Wednesday, October 3, 2012

Day 3: Finding a Lactation Consultant {31 Days of Making More Milk}

Yesterday I shared my favorite milk-making cookie recipe.

Today is all about your potential best friend in the journey of breastfeeding: the board-certified lactation consultant.

The best way to help yourself reach your breastfeeding goals, including dealing with low milk supply, is to connect with an experienced, board-certified lactation consultant. It may be that your babe has an incorrect latch, or thrush, or you have overactive letdown, all which can contribute to low milk supply. By ruling out these problems first, then you can move on to supplementation with foods and herbs.

Why a Mother Might Need an IBCLC (from the ILCA website):

  • Prenatal counseling about risk factors that may affect breastfeeding
  • Basic position and latch of the infant
  • Information about practices that promote successful breastfeeding
  • Preventing and managing common concerns such as poor latch, inadequate milk transfer or supply, nipple or breast pain, and calming a fussy baby
  • Milk expression and storage for mothers who must be separated from their babies
  • Strategies for breastfeeding after returning to work
  • Breastfeeding in challenging situations, such as breastfeeding twins or triplets, a premature or sick infant, or infants in special medical situations
IBCLCs have passed rigorous examinations that demonstrates the ability to provide comprehensive lactation and breastfeeding care. They must renew their certification every 5 years and have spent at least 2,500 hours caring for breastfeeding mothers.

What impresses me is that an IBCLC credential is revocable and conditional. If you aren't abiding to their code of conduct, they can revoke your license. I can't tell you how many friends have been given horrible advice by "lactation specialists" in the hospital, and it makes me wonder if they were certified or not. I'd like to think not, especially after reading this article at Best for Babes.

You can find an IBCLC through the International Lactation Consultant website and search by country or state. 

Finding the Lactation Consultant Right For You

What to Look for in a Lactation Consultant by Heather Kelly, IBCLC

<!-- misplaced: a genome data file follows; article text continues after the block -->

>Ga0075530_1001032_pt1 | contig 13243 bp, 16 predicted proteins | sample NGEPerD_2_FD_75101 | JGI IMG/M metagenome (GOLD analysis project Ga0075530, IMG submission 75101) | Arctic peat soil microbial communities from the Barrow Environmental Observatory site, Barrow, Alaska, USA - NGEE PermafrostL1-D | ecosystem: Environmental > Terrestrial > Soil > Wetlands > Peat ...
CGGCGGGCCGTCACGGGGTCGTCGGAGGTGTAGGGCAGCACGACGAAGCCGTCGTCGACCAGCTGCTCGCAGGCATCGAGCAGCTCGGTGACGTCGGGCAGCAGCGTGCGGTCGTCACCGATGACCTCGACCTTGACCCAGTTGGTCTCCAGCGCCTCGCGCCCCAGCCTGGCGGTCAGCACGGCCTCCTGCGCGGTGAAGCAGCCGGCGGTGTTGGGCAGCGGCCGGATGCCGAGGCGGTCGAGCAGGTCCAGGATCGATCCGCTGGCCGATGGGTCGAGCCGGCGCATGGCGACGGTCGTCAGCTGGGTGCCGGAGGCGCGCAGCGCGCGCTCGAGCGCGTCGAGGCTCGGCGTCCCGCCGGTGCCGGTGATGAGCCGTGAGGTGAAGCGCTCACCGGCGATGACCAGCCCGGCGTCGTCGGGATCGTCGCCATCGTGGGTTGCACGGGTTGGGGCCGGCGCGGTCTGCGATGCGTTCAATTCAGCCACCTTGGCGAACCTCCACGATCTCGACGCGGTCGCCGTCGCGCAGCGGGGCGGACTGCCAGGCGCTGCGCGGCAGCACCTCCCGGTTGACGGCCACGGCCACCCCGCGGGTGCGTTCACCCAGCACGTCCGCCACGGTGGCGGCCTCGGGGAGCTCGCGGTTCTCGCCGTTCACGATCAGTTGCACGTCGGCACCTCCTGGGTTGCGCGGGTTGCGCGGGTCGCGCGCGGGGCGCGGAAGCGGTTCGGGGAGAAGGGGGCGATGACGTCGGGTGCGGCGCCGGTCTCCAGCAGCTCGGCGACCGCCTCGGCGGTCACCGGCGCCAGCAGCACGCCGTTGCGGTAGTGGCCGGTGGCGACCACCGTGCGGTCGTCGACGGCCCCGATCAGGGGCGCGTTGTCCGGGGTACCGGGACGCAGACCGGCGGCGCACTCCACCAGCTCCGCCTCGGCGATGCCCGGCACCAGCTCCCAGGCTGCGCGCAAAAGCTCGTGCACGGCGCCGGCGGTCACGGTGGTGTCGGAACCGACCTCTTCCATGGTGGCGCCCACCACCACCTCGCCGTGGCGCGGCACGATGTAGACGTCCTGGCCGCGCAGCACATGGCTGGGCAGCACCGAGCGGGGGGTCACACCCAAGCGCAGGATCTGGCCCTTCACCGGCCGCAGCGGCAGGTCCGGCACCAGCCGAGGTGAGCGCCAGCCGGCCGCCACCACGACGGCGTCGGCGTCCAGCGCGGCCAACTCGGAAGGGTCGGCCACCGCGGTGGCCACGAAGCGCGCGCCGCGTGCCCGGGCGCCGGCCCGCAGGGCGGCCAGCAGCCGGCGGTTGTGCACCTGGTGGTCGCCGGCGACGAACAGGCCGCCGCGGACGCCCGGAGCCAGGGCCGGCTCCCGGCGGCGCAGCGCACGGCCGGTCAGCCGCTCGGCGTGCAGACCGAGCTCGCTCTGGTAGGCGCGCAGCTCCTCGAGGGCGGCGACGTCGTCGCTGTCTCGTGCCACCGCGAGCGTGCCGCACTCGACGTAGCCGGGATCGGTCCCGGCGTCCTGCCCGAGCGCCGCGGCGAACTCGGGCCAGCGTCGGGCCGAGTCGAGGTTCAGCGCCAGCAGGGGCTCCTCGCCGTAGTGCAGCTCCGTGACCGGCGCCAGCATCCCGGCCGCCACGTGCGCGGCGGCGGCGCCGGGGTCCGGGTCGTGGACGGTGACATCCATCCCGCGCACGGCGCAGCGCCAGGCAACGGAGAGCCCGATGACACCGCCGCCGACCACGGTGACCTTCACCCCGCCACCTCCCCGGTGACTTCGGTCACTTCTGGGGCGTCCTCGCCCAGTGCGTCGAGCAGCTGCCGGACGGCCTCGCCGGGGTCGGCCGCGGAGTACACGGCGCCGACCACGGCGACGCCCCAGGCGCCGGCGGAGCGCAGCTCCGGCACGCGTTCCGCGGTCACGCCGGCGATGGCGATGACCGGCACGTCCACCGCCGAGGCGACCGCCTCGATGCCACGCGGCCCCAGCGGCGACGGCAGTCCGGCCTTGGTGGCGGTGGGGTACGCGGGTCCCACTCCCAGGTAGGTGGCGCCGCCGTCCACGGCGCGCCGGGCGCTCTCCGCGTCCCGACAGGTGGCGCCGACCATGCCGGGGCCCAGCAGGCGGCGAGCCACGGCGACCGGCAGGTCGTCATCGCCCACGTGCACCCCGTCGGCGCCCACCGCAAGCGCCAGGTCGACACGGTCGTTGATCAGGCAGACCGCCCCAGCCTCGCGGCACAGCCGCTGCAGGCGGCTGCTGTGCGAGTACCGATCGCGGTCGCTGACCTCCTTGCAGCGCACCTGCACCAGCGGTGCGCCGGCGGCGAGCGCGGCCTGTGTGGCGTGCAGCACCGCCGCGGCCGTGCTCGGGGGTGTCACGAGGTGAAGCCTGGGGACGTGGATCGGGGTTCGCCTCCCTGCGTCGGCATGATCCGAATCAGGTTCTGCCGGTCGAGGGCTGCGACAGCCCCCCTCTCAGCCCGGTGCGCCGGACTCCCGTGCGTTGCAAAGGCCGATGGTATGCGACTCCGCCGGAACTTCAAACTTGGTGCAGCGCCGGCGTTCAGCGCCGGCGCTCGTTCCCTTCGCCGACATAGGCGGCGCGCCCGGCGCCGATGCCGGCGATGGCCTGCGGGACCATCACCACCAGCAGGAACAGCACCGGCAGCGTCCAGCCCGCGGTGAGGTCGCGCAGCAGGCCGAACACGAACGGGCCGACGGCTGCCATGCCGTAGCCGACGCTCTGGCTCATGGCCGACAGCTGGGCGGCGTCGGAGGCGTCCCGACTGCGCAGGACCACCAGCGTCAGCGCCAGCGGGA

A list of suggestions for finding the right LC by Bettina Forbes, CLC (Middle section of the article)

Questions to Ask :

1. Can you tell me a little about yourself - how long you've been practicing, etc.?
2. Do you make housecalls?
3. What are your fees, and do you accept my insurance?
4. How long are the initial and follow up appointments? 
5. What is your parenting philosophy?
6. Do you recommend or carry supplements or herbs to help with milk supply?
7. Do you have experience with tongue and lip tie, and if not, can you recommend someone that does? 

You might also find the answers to these questions on their web site, if they have one.

My Story

Speaking from experience, as with any other healthcare educator/provider, you may need to see a few before you find a good fit. It totally matters that you are comfortable, encouraged, and that your personalities mesh well together, especially when you've just given birth and your hormones are going crazy.

In the last year, I've seen no fewer than 5 different lactation consultants before I found one that I completely trusted and would go back to again and again.

The first two were hospital LC's and they came and visited us in the NICU when I had a clogged milk duct that was inching its way towards mastitis. From these ladies I learned how to massage the breasts to keep milk flowing if a duct is clogged, and also learned about the padded breast pump flanges that have been lifesavers! They also set me up with correctly-sized nipple shields to help my 35-weekers latch.

The third and fourth were an after-hospital visit a few months in when I went back to find the cause of the pain when I nursed. It was at this time when I specifically asked to have the girls checked for tongue or lip tie. She even watched me feed, and I described the clicking sound (a big tip-off) but she didn't even address it or examine them. It may be that she didn't know how to check for one or didn't have much experience, but I was so disappointed. So I kept nursing through the pain, even though I knew something was off.

The fifth was when I hit the jackpot. I met her through a mutual friend when I volunteered to visit the local midwifery school to talk about breastfeeding twins. I was nursing one of the girls while we were talking and I noticed her watching us. After Ruthie was done, she asked, "Has anyone every checked her for a tongue tie?" I almost cried tears of joy as I explained my story. I set up an appointment for her and for the local ENT doctor to get the girls' frenulums snipped, and it's been so much better ever since. I felt like sending her gifts of baked goods and flowers and chocolates and anything else that would express my profound appreciation.

I'd love to hear about your experiences with LC's - Best, Good, Bad, Ugly? 

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This is the third post in the series 31 Days to Making More Milk. Start from the beginning here.


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